Christie's is holding a sale of vintage film posters at 85 Old Brompton Road, London at 1pm on 9th March, with viewing from 5th March onwards. It will feature some of the best loved films of all time, including Casablanca, Flying Down To Rio, Forbidden Planet, Goldfinger, Lawrence Of Arabia and Vertigo, with some unusual items like a French version of Breakfast At Tiffany's, a Japanese Godzilla, an original Italian La Dolce Vita and a Spanish Pinocchio. Further information can be found on the Christie's web site via the link from The Emporium in the Links section of TheatreNet.

Brits On Broadway: Alan Cumming will star with Edie Falco and Nellie McKay in Wallace Shawn's adaptation of Bertolt Brecht and Kurt Weill's The Threepenny Opera, directed by Scott Elliott, for the Roundabout Theatre Company, at Studio 54 next spring. Brecht and Weill adapted The Beggar's Opera, John Gay's 18th century 'musical' about a highwayman, relocating it to an American gangster setting. Shawn's new version returns the action to Victorian London.

Welsh National Opera has launched the first season in its new home at the Wales Millennium Centre in Cardiff, prior to a regional tour, with a repertoire comprising a new production of Berg's Wozzeck, directed by Richard Jones, Verdi's La traviata, directed by Patrice Caurier and Moshe Leiser, and the double bill of Mascagni's Cavalleria rusticana and Leoncavallo's Pagliacci, directed by Elijah Moshinsky. The company's second WMC season opens on 14th May and comprises Mozart's The Magic Flute, directed by Dominic Cooke, and Verdi's Rigoletto, directed by James Macdonald.

The Barbican Centre is hosting its sixth Only Connect series of live events giving artists in music, dance, film and the spoken word the opportunity to experiment and collaborate on one off projects. It begins on 22nd March with Graffiti Composition, in which Flo Kaufmann and Christian Marclay's work, written on 500 manuscript sheets, was fly posted on the streets of Berlin, to be completed by passers by, the result of which composer and arranger Steve Beresford has transposed for a live 10 piece band. An eclectic range of events runs through until 2nd October. Further information can be found on the Barbican Centre web site via the link from London Venues in the Links section of TheatreNet.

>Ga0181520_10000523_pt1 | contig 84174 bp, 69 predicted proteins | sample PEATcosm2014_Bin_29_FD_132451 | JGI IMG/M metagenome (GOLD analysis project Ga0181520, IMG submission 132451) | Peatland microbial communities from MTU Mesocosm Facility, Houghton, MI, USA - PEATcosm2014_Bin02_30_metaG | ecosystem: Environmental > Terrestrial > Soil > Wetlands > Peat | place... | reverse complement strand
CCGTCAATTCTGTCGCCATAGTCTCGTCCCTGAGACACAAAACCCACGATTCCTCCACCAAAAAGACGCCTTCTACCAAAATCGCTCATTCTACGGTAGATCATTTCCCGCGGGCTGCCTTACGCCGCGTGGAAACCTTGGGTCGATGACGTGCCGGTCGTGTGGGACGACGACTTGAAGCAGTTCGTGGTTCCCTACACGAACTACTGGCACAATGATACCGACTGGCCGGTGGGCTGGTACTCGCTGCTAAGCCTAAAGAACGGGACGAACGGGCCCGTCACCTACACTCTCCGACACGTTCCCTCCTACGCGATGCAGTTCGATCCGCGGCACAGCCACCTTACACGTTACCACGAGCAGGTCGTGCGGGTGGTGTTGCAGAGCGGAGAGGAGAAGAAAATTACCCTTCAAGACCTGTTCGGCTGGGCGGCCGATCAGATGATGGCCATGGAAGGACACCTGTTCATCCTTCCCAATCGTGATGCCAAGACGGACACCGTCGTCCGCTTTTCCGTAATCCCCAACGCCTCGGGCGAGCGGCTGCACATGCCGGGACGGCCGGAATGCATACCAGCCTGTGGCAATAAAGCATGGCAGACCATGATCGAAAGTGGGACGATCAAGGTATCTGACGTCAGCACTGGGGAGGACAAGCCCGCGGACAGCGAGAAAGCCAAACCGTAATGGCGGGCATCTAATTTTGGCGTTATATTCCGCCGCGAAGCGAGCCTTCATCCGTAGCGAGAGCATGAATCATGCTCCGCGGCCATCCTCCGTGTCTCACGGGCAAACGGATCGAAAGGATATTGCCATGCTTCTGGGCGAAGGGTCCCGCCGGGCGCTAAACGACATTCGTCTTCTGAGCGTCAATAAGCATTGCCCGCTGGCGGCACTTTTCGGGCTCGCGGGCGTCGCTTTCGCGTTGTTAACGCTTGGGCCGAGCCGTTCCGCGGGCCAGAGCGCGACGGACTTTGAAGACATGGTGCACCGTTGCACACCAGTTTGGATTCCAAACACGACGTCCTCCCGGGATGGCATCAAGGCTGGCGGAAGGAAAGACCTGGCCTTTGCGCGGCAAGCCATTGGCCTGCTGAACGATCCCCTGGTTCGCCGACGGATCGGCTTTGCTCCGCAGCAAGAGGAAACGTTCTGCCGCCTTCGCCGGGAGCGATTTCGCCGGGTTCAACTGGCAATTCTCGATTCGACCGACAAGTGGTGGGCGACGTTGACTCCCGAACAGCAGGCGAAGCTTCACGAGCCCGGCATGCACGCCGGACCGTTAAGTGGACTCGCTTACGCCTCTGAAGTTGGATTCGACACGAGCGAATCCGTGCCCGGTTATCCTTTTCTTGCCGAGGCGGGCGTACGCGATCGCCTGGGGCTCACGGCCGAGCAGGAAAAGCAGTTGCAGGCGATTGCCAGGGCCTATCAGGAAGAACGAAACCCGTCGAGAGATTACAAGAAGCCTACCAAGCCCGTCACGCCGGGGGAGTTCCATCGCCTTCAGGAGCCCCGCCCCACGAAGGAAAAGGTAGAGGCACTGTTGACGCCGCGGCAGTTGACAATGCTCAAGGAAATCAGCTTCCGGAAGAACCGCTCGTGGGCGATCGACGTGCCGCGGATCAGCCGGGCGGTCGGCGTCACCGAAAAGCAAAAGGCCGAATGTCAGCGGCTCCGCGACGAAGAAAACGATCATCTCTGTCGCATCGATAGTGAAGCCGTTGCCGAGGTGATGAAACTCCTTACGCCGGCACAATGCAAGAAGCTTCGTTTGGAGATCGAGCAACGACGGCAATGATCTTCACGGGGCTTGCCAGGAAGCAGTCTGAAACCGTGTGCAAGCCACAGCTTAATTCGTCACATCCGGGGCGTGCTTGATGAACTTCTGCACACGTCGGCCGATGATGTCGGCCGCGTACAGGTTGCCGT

The theatre has lost one of its most influential technical practitioners with the death of Peter Foy, founder of the company Flying By Foy, who revolutionised stage flying with his work on the original Broadway production of Peter Pan in 1954. Born in London, and always fascinated by stage flying, Foy worked for the doyenne Joseph Kirby of Kirby's Flying Ballet. While there, he experimented with and refined the Kirby system, eventually producing his own techniques that made spectacular highly controlled free flight possible. Foy started his own company in 1957, and in the spirit of the obsessive British inventor, went on to develop and patent a succession of revolutionary systems, designed to enhance both the magic of flight for audiences and the safety for performers. His systems have been used not just in theatres, but also in film studios, where he flew Superman, and in outdoor arenas, most recently at the Olympic Games. Flying By Foy is currently featured in the West End production of Chitty Chitty Bang Bang, and most recently on Broadway in Dracula.